ConEdison, the largest investor-owned utility (IOU) in the state of New York, has an obligation to its investors to operate profitably year-over-year. Doing so can be a challenge due to changing operating conditions like the COVID-19 pandemic, prolonged cold snaps like the Polar Vortex of 2014, or new climate-driven policy mandates for large-scale electrification powered by renewable sources that have yet to be developed. To ensure profitability, a formal process known as a Rate Case is undertaken annually to evaluate if the utility is adequately charging electricity and natural gas customers for its services.

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Topics: Markets NYISO
2 min read

Batteries for Battery Park and Beyond

By 5 on January 27, 2022

Energy Storage is Helping to Solve NYISO’s Zero Emission Puzzle

Earlier this month, Governor Hochul proposed legislation that would require all buildings constructed after 2027 to produce zero emissions on-site. This proposal is like the New York City Bill, Int 2317, that passed last month, prohibiting the combustion of fossil fuels on-site in new construction starting in 2025. While new wind and PV solar generation are the most frequently discussed solutions to support the anticipated increase in electricity resulting from these new rules, energy storage is now at pace to become the next most recognized piece of the technology puzzle.

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Topics: Markets NYISO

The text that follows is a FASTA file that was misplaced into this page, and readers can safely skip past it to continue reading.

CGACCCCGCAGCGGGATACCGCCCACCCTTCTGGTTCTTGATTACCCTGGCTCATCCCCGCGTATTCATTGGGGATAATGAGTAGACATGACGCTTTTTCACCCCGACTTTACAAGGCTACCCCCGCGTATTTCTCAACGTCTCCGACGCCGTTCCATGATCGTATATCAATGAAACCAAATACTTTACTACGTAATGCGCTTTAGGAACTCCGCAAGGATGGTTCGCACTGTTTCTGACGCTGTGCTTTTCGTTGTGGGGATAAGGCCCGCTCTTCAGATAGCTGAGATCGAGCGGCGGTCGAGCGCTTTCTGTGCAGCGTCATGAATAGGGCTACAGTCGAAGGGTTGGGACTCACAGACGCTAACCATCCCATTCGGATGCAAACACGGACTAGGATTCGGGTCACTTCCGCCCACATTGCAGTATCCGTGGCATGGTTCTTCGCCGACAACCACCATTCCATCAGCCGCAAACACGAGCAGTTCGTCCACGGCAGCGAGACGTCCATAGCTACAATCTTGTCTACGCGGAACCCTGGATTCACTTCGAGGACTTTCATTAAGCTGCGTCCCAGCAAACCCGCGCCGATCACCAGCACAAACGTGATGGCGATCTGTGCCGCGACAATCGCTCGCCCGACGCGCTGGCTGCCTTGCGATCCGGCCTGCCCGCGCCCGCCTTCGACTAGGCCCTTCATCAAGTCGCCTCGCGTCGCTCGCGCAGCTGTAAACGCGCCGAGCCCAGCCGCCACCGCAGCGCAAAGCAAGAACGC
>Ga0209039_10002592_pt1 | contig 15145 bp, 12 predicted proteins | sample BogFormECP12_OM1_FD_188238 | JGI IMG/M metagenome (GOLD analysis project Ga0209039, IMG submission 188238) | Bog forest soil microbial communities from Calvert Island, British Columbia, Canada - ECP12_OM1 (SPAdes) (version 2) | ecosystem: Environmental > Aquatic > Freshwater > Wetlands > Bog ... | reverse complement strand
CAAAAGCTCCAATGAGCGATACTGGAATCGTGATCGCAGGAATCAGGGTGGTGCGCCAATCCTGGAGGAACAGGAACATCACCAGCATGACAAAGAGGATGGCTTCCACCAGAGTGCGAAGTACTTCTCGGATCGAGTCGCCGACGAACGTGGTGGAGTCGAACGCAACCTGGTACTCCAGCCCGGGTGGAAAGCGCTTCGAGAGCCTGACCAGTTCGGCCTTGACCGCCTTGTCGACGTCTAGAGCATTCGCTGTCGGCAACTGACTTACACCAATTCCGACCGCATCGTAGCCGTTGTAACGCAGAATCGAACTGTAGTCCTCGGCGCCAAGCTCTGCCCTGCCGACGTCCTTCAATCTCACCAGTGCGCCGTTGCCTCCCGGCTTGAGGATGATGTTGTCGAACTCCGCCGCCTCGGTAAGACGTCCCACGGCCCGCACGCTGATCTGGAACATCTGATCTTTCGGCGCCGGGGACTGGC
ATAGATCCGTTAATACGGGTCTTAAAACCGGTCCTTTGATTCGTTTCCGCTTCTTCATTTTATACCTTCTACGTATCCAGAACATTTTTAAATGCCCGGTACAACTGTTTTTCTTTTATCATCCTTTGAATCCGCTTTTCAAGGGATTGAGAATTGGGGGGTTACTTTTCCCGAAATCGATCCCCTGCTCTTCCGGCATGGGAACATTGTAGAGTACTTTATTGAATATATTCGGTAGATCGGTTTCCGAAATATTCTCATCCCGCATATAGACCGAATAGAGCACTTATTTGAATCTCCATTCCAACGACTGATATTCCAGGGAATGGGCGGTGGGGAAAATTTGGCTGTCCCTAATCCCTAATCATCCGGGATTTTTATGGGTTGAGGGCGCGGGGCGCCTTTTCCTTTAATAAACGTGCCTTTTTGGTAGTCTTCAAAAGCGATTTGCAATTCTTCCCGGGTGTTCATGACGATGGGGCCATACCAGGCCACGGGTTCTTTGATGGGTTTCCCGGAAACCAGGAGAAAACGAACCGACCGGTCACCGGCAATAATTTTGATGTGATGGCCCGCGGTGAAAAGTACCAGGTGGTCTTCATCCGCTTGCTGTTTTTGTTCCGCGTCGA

3 min read

Santa's Clear Path to More Green in NYC

By 5 on December 21, 2021

New York City’s electricity is primarily generated by fossil fuel-fired power plants which typically produce higher levels of greenhouse gases than generators in the rest of the state. Physical bottlenecks in the City’s electrical transmission infrastructure have limited its ability to receive additional power from zero-emission generators located in other parts of the state or neighboring regions. The lack of downstate renewable generating assets and physical constraints have created a challenge for the state in reaching its carbon reduction targets established in the Climate Leadership and Community Protection Act (CLCPA).

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Topics: Markets NYISO
3 min read

New York City's Steamy Future

By 5 on November 30, 2021

In October we discussed heating oil in New York City and the potential liabilities purchasers may have in the future given the city’s established clean energy policy goals in the Climate Mobilization Act (CMA) and the state’s Climate Leadership and Community Protection Act (CLCPA). As New York continues to focus on winter heating needs and the city's energy mix continues to evolve, the NYC district steam network, like fuel oil, may stand in the crosshairs of carbon policy in the years to come.

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Topics: Markets NYISO Renewables Resiliency
3 min read

City Slickers Bid Farewell to Fuel Oil

By 5 on October 28, 2021

Heating oil is facing an image issue in New York City. Pressure continues to mount against fossil fuels from many angles including environmental groups, policymakers, and competing energy sources that are either cheaper, cleaner, now or potentially both cleaner and cheaper in the future. With the Climate Mobilization Act serving as the primary platform for the city’s campaign against carbon emissions, many are wondering, “is the writing on the wall for heating oil in New York?”

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Topics: Markets NYISO